42 Comments / Post A Comment

So, should the JFK assasination episode (I assume there will be one) just show the Zapruder film with no comment?

Would it be too ham-handed for the writers to actually have the characters react, you know, with words?

Words! Sure! I love words. Or how about they don't show the Kennedy footage at all? And it's all reaction? Or the episode ends in some optimistic moment right before the great tragedy? Either way, I find with these sort of things it's better to be opaque than blunt to have great drama.

Are you being sassy with me? I LIKE IT

JoshMeed (#1,928)

There has always been so much focus on "I remember exactly where I was…" when it comes to events like this and MM has done similar things in the past where it has given a glimpse of how several characters are experiencing a particular moment. Might be interesting to get a brief glimpse of each character – particularly something that we know they will remember forever simply by association. We don't have to see any JFK thing for it to be powerful.

katiebakes (#32)

If the words are "back and to the left" then yes fine.

LondonLee (#922)

I think the speech the teacher was referring to was 'I Have A Dream' – that's what was playing on the car radio at the time.

I know what you mean about the characters reactions to current events being done with a drop of 21st century, 20-20 hindsight superiority. Reminds me of seeing 'Far From Heaven' at the movies at hearing ripples of smug "oh we're so much better than those people now" laughter in the theatre.

LondonLee (#922)

Obviously that should be "and hearing ripples"

I don't think it's as bad as you make out though, Sal is obviously a human being, a character with depth, not just a signpost for closeted homosexual.

belltolls (#184)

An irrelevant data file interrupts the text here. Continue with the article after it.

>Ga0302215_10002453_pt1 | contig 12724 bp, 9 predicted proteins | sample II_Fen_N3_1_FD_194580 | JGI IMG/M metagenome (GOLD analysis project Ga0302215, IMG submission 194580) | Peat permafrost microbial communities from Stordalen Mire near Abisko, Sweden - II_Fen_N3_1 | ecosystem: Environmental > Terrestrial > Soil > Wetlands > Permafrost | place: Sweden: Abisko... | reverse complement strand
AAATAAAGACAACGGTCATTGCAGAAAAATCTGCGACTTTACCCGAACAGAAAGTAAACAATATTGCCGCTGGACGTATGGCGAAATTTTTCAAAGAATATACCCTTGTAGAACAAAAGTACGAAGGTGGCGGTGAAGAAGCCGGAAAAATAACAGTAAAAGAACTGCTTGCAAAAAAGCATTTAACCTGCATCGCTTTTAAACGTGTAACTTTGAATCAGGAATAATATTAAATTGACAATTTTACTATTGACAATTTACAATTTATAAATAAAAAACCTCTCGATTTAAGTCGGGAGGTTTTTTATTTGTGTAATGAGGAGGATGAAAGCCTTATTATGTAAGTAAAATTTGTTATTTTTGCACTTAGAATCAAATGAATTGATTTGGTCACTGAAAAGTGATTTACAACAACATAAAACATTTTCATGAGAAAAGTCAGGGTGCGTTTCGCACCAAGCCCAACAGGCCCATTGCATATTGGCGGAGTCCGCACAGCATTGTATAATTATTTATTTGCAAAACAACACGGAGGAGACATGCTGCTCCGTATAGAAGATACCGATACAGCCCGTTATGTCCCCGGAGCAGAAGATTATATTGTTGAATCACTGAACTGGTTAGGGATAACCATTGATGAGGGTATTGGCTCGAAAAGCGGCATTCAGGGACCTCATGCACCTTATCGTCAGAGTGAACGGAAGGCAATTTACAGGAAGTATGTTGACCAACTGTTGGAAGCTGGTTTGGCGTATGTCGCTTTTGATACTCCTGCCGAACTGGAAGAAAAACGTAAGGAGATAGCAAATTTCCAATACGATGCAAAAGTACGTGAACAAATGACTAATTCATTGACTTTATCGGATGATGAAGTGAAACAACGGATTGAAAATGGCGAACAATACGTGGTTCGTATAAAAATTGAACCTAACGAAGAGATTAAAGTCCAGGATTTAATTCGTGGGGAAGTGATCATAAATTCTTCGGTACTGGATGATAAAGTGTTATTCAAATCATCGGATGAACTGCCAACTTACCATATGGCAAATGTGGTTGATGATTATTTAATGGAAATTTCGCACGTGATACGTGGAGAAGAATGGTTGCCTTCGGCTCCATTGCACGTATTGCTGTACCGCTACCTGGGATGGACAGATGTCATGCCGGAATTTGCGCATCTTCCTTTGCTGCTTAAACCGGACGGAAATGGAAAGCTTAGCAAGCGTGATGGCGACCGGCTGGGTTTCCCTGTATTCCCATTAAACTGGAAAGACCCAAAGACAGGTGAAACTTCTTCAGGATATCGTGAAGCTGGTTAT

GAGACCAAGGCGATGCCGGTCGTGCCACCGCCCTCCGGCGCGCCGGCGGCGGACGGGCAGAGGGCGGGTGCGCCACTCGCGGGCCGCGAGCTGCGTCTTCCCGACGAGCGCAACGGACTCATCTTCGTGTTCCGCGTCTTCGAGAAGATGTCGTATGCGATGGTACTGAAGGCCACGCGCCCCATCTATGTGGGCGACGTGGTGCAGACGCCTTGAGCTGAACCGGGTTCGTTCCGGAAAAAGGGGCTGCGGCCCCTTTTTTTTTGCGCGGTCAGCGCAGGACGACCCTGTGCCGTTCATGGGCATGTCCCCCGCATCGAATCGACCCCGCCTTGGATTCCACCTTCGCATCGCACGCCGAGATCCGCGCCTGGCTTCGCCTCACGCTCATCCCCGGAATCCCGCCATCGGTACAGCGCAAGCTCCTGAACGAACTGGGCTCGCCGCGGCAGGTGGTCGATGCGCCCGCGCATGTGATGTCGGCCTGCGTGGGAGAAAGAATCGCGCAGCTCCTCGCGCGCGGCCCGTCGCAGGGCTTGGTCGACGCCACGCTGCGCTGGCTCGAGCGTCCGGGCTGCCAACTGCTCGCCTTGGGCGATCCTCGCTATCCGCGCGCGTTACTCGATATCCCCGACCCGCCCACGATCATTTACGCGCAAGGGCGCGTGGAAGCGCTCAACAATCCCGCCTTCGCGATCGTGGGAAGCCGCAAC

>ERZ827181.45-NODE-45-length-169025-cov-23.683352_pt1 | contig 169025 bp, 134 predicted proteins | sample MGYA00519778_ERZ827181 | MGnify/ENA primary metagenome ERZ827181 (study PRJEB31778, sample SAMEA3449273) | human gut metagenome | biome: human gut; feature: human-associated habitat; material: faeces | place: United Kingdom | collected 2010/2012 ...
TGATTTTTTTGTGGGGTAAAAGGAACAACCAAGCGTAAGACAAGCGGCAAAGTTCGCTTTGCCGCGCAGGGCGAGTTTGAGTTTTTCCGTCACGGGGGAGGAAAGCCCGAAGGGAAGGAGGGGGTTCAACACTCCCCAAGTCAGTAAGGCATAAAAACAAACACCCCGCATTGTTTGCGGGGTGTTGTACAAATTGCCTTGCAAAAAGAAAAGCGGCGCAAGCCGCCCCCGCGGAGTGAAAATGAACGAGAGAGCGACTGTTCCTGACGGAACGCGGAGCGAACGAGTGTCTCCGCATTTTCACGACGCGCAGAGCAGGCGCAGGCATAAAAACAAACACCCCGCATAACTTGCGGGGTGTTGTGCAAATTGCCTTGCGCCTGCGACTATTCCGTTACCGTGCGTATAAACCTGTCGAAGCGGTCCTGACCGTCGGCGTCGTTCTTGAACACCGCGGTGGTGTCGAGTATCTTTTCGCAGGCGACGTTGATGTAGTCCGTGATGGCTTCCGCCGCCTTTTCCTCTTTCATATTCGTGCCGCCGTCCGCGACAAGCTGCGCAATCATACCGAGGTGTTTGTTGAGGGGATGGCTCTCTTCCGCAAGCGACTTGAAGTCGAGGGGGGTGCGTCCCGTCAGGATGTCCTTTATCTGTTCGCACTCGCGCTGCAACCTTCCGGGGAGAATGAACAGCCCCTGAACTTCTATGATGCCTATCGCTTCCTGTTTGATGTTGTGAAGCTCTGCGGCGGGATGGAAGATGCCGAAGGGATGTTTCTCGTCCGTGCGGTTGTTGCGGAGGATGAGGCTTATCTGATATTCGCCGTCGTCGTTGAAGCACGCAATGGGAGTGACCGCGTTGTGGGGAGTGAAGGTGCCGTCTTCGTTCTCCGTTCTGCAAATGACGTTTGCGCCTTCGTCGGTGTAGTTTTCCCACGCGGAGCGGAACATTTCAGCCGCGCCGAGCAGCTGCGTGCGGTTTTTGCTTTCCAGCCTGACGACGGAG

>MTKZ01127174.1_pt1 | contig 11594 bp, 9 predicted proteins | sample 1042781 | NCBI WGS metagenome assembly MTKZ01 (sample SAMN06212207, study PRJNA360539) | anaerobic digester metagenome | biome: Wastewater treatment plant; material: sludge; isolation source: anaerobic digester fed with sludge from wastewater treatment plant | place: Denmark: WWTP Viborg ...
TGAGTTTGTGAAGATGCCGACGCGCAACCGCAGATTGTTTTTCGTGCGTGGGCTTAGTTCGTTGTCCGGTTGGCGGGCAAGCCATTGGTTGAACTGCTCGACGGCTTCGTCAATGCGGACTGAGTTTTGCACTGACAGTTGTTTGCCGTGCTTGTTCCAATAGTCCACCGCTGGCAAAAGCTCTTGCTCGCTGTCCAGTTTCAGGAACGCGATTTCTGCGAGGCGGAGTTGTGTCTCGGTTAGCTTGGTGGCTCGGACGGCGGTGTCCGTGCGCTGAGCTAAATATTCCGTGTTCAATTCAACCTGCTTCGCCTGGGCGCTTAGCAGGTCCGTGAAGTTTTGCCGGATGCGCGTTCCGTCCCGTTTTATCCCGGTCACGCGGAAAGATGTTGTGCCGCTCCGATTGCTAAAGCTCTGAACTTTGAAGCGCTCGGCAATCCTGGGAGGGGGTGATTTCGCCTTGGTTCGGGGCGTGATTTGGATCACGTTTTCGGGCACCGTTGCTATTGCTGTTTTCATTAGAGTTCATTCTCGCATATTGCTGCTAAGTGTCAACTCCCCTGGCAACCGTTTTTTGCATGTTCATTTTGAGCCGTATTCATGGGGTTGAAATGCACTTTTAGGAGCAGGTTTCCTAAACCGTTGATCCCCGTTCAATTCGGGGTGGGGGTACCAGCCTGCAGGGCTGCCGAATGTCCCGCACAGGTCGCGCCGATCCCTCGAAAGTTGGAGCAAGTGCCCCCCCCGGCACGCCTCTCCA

The two lines that absolutely slayed me where when Don chastises Sal for not sleeping with the psych0-scion of the cigarette company with, "You people" and when Betty asks Carla after the news of the Birmingham church murders if she would like to take a day off. These were redeeming writing moments, no?

Yes! See those moments were waaaay more powerful. Subtle and man, thank god we were given a reason to complicate our relationship with Don a little bit. Things were getting too chummy.

LondonLee (#922)

I watched the episode again last night and John Hamm looked like it took a fair bit of work to get the necessary nasty bite into that "You people" line while still keeping it subtle. His face was going red and his top lip was curling up.

That scene was fantastic, I'm referring more to the overt gay sex park phone call leather daddy scene.

barnhouse (#1,326)

True LondonLee. These tiny vignettes have the air of pronouncements, explanations … the Disneyland business gave an especially false, flat and Hollywood-centric view of this hugely complex story. With the really important stuff (e.g. the Kitchen Debate) still to come.

bb (#295)

but I think that is the point — showing Hilton's total cluelessness about the fact that communism hasn't been killed yet, won't be for 35 more years (or not even then, depending how you see cuba and china). I'm sure this has been mentioned before, but we are all thinking of the Hanoi Hilton through all of this, right?

MatthewGallaway (#1,239)

Your analysis reminds me (in a rare, good way) of law school, where they taught us never to ask the 'last question' in a cross-examination but to let the jury draw the inference for themselves.

Yes! Also fun fact: I am above the law.

lempha (#581)

Hmm. I actually don't at all like Don's Conrad or school-teacher-fling subplots. Feel like we've 'been there already' with Don as a character. Feel like Don is kind of static? No? Or is that 'the point'?

MatthewGallaway (#1,239)

In terms of not yet done yet, I'm hoping we follow Sal on his nocturnal trek through the Rambles, which I thought (speaking of ham-fisted) was kind of hilariously populated by 'Village People' extras?


SemperBufo (#1,849)

Yeah, that felt oversold, and not really period.

lempha (#581)

There is some meta way in which Sal as Token Gay and Carla as Token Black function. If the show is trying to convey that they are Oppressed Persons, using them as pawns in grossly stereotyped plot-lines, to affect some contrived 'social message', does that. But then there is the problem of the contrived social message.

How about Betty throwing that moneybox! I LOVE HER!

Agree on teacher lady, with her dark haired sass and all that. Conrad is my favorite subplot right now because Don doesn't know how to work him yet. YET.

ALSO: Betty throwing the change box. INCREDIBLE! That woman, that woman is on THE VERGE!

sunnyciegos (#551)

Ah, Natasha, the writers have been up to this all along. The heavy-handedness irks me from time to time, but even I have to admit my heart dropped when Don said, "You understand this is how it has to be."

Of course, the curious conversation that follows, where Don admits he’d bang a broad if she were the right client, is negated by the clumsy Sal-in-the-Rambles vignette. You win some.